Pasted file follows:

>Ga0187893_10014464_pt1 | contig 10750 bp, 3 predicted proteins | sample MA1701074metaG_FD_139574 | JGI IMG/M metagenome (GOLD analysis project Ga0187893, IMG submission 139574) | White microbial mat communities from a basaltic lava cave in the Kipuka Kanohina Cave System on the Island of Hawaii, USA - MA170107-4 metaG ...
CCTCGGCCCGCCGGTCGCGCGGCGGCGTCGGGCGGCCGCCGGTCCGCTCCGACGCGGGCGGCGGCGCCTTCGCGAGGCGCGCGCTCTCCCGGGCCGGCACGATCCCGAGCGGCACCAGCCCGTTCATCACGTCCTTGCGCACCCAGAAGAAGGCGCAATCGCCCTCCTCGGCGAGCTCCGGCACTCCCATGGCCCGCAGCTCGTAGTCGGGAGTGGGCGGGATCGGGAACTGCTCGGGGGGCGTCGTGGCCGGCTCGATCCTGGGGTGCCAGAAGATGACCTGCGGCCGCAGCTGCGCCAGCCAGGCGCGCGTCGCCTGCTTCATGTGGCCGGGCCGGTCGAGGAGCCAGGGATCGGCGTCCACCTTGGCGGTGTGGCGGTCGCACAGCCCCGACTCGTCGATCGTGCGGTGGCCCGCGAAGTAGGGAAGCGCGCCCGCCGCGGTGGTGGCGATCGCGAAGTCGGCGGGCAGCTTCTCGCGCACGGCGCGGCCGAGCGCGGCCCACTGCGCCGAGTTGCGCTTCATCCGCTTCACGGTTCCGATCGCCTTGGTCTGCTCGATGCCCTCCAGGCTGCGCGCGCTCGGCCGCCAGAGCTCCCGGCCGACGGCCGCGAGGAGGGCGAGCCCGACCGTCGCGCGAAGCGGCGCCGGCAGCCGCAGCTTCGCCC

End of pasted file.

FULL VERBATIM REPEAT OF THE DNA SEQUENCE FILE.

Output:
>Ga0187893_10014464_pt1 | contig 10750 bp, 3 predicted proteins | sample MA1701074metaG_FD_139574 | JGI IMG/M metagenome (GOLD analysis project Ga0187893, IMG submission 139574) | White microbial mat communities from a basaltic lava cave in the Kipuka Kanohina Cave System on the Island of Hawaii, USA - MA170107-4 metaG ...
CCTCGGCCCGCCGGTCGCGCGGCGGCGTCGGGCGGCCGCCGGTCCGCTCCGACGCGGGCGGCGGCGCCTTCGCGAGGCGCGCGCTCTCCCGGGCCGGCACGATCCCGAGCGGCACCAGCCCGTTCATCACGTCCTTGCGCACCCAGAAGAAGGCGCAATCGCCCTCCTCGGCGAGCTCCGGCACTCCCATGGCCCGCAGCTCGTAGTCGGGAGTGGGCGGGATCGGGAACTGCTCGGGGGGCGTCGTGGCCGGCTCGATCCTGGGGTGCCAGAAGATGACCTGCGGCCGCAGCTGCGCCAGCCAGGCGCGCGTCGCCTGCTTCATGTGGCCGGGCCGGTCGAGGAGCCAGGGATCGGCGTCCACCTTGGCGGTGTGGCGGTCGCACAGCCCCGACTCGTCGATCGTGCGGTGGCCCGCGAAGTAGGGAAGCGCGCCCGCCGCGGTGGTGGCGATCGCGAAGTCGGCGGGCAGCTTCTCGCGCACGGCGCGGCCGAGCGCGGCCCACTGCGCCGAGTTGCGCTTCATCCGCTTCACGGTTCCGATCGCCTTGGTCTGCTCGATGCCCTCCAGGCTGCGCGCGCTCGGCCGCCAGAGCTCCCGGCCGACGGCCGCGAGGAGGGCGAGCCCGACCGTCGCGCGAAGCGGCGCCGGCAGCCGCAGCTTCGCCC